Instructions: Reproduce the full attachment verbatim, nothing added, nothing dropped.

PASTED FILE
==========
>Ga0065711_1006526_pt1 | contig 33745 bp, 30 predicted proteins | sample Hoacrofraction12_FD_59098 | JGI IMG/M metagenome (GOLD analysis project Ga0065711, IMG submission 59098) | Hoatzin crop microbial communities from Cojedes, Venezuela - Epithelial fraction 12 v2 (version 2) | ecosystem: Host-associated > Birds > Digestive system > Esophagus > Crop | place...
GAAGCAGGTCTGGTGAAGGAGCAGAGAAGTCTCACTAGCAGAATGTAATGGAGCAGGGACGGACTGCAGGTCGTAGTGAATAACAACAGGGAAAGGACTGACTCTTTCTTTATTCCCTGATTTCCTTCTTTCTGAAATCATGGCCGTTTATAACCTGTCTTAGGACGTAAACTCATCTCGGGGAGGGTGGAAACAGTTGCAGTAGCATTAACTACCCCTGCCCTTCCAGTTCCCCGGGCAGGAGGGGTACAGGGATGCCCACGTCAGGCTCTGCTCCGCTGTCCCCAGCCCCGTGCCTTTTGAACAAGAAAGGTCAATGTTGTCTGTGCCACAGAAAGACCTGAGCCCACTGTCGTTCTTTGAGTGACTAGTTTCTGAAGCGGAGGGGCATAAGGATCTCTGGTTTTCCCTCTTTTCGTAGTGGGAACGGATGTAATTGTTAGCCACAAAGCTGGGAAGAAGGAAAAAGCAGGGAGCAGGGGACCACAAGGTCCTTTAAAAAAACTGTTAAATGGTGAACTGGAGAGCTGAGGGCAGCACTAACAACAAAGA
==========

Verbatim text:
>Ga0065711_1006526_pt1 | contig 33745 bp, 30 predicted proteins | sample Hoacrofraction12_FD_59098 | JGI IMG/M metagenome (GOLD analysis project Ga0065711, IMG submission 59098) | Hoatzin crop microbial communities from Cojedes, Venezuela - Epithelial fraction 12 v2 (version 2) | ecosystem: Host-associated > Birds > Digestive system > Esophagus > Crop | place...
GAAGCAGGTCTGGTGAAGGAGCAGAGAAGTCTCACTAGCAGAATGTAATGGAGCAGGGACGGACTGCAGGTCGTAGTGAATAACAACAGGGAAAGGACTGACTCTTTCTTTATTCCCTGATTTCCTTCTTTCTGAAATCATGGCCGTTTATAACCTGTCTTAGGACGTAAACTCATCTCGGGGAGGGTGGAAACAGTTGCAGTAGCATTAACTACCCCTGCCCTTCCAGTTCCCCGGGCAGGAGGGGTACAGGGATGCCCACGTCAGGCTCTGCTCCGCTGTCCCCAGCCCCGTGCCTTTTGAACAAGAAAGGTCAATGTTGTCTGTGCCACAGAAAGACCTGAGCCCACTGTCGTTCTTTGAGTGACTAGTTTCTGAAGCGGAGGGGCATAAGGATCTCTGGTTTTCCCTCTTTTCGTAGTGGGAACGGATGTAATTGTTAGCCACAAAGCTGGGAAGAAGGAAAAAGCAGGGAGCAGGGGACCACAAGGTCCTTTAAAAAAACTGTTAAATGGTGAACTGGAGAGCTGAGGGCAGCACTAACAACAAAGA